Current Problems


‘We will have to adapt’: Record high temperatures in Nunavik pose threat to Inuit way of life

April 27, 2023

‘Huge thaw’ in northern Quebec significantly reducing time out on land, says locals

Three boys walk on a dirt road, one pushing a bike. They have their coats off.
Kuujjuaq, Que. experienced record-breaking temperatures this week. Locals say winters are becoming shorter, changing their way of life. (Submitted by Adamie Delisle Alaku)

CBC News: Spring jackets were peeled off on Monday as people wore T-shirts and children biked around sunny and balmy Kuujjuaq, Que., in what became one of the warmest spring days the region has experienced to date.

Environment and Climate Change Canada (ECCC) reported it was 16 C on Monday and 13 C on Sunday — setting two new record high temperatures in the town, located 1,400 kilometres north of Montreal. “It’s one of those days where it feels like it’s very early summer even though we’re in late April,” said Adamie Delisle Alaku, executive vice-president for the Department of Environment, Wildlife and Research at Makivvik Corporation, the organization representing Inuit in Nunavik in northern Quebec.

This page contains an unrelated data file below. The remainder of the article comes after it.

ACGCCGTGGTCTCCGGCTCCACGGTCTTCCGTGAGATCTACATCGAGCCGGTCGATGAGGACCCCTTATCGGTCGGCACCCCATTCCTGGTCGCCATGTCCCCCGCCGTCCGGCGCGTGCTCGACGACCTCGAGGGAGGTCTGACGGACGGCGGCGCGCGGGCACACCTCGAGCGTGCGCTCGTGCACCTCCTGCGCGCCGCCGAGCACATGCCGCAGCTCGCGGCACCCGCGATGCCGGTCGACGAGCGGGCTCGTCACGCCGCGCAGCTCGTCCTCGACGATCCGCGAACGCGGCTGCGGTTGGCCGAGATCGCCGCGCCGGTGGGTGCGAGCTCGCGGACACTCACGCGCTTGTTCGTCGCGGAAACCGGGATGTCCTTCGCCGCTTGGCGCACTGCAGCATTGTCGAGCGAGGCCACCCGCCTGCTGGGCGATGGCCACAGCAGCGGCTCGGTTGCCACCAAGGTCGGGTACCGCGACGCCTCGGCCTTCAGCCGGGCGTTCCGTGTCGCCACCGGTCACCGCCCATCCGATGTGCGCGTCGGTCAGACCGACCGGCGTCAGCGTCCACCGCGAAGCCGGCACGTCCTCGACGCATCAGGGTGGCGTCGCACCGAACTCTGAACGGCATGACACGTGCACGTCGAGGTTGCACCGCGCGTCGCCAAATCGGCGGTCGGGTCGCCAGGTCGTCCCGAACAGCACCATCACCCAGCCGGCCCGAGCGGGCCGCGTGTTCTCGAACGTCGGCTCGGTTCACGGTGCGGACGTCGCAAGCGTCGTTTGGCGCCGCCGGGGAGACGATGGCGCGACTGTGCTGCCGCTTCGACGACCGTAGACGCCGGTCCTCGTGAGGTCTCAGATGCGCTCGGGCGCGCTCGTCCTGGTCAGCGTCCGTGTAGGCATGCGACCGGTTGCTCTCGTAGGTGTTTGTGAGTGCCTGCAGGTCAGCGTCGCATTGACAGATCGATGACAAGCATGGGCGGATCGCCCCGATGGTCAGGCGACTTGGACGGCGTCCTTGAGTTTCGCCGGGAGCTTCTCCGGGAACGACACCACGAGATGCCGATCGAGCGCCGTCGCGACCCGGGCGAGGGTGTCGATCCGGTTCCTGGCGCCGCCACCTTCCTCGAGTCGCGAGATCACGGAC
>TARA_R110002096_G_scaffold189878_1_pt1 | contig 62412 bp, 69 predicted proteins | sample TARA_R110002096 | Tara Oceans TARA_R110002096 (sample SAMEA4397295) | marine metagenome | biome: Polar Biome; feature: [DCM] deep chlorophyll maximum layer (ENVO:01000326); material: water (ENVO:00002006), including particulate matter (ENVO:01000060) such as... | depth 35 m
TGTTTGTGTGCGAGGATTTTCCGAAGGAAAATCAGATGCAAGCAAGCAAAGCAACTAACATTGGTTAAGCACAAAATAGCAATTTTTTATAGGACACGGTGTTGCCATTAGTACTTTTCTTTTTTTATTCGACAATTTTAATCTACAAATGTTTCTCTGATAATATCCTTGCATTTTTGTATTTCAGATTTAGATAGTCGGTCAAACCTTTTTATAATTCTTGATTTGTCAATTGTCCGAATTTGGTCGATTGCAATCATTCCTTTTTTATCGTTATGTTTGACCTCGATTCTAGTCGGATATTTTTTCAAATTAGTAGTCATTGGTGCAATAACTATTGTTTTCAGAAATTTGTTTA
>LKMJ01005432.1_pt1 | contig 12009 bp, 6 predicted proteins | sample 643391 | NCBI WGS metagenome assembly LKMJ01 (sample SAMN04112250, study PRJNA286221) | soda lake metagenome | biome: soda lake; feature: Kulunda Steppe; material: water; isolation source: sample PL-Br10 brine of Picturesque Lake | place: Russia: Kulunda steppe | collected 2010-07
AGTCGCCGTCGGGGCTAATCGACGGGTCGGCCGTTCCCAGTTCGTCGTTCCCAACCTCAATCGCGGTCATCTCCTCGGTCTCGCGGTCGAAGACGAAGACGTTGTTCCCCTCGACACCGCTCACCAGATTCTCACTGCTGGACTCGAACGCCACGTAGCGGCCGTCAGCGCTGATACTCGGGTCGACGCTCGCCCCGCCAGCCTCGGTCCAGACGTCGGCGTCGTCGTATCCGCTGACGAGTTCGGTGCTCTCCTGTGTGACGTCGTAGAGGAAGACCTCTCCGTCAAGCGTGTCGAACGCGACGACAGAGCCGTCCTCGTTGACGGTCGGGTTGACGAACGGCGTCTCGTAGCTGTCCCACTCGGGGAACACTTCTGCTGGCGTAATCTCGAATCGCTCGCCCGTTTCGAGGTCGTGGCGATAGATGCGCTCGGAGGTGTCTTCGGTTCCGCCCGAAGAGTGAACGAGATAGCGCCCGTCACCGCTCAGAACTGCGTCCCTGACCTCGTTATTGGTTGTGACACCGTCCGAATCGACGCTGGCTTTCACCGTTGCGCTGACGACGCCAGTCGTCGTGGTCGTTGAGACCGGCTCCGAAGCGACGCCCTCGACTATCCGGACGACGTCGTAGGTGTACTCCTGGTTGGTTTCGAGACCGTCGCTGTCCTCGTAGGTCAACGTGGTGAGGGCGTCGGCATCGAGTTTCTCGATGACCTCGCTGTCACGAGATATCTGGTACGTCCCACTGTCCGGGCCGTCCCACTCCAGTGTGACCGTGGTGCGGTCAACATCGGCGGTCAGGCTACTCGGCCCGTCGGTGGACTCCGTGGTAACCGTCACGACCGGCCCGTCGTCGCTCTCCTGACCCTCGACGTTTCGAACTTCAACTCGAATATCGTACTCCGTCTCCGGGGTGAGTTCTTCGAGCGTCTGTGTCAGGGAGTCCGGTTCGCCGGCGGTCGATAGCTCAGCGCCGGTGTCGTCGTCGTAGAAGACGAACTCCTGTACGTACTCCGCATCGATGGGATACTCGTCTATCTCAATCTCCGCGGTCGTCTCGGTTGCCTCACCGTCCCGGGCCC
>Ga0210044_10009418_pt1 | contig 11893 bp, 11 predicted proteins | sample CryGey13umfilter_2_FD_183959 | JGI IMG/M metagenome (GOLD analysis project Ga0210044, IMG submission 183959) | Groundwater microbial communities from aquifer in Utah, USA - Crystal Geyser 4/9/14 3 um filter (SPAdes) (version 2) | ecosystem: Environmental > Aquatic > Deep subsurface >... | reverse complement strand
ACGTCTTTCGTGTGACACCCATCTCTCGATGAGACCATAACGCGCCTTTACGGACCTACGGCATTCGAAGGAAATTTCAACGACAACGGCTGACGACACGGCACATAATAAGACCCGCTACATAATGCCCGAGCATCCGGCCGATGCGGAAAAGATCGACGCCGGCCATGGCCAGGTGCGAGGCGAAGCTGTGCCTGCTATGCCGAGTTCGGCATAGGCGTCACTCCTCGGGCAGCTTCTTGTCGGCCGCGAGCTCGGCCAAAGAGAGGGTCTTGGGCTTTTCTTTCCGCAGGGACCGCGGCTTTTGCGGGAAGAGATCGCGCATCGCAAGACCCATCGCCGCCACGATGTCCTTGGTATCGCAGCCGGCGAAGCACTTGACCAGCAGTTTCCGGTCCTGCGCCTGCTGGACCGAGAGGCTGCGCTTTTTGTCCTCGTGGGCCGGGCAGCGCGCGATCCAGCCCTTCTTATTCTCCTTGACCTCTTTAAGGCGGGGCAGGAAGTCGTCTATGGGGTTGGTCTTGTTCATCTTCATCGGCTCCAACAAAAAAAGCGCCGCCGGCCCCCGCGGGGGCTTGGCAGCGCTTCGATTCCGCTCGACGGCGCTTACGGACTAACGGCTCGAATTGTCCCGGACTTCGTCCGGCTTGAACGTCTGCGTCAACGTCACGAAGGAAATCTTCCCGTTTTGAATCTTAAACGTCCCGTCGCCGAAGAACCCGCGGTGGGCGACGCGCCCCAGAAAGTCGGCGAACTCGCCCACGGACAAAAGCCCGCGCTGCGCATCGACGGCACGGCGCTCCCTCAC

“That’s the talk of the town right now.”

Delisle Alaku says the melting snow in Kuujjuaq has left the town covered in dust, dirt and puddles — a rare occurrence at the start of spring in the region that’s indicative of bigger issues and widespread consequences on Inuit across the region. “Into almost early summer people are still able to go out on the land. But right now we’re seeing a huge thaw in the region,” he said. “Right now all the lakes and the surrounding lakes and rivers are very, very slushy.” “For the southern part of Nunavik, it is becoming very, very difficult to access our hunting grounds because there’s practically no more snow to drive on and we have to rely on lakes.”

A little pile of snow is surrounded by dirt and puddles. Children play together in the distance
Adamie Delisle Alaku says a lot of the snow has melted in Kuujjuaq after the two warm days this week, leaving behind lots of dirt and puddles. (Submitted by Adamie Delisle Alaku)
‘We will have to adapt’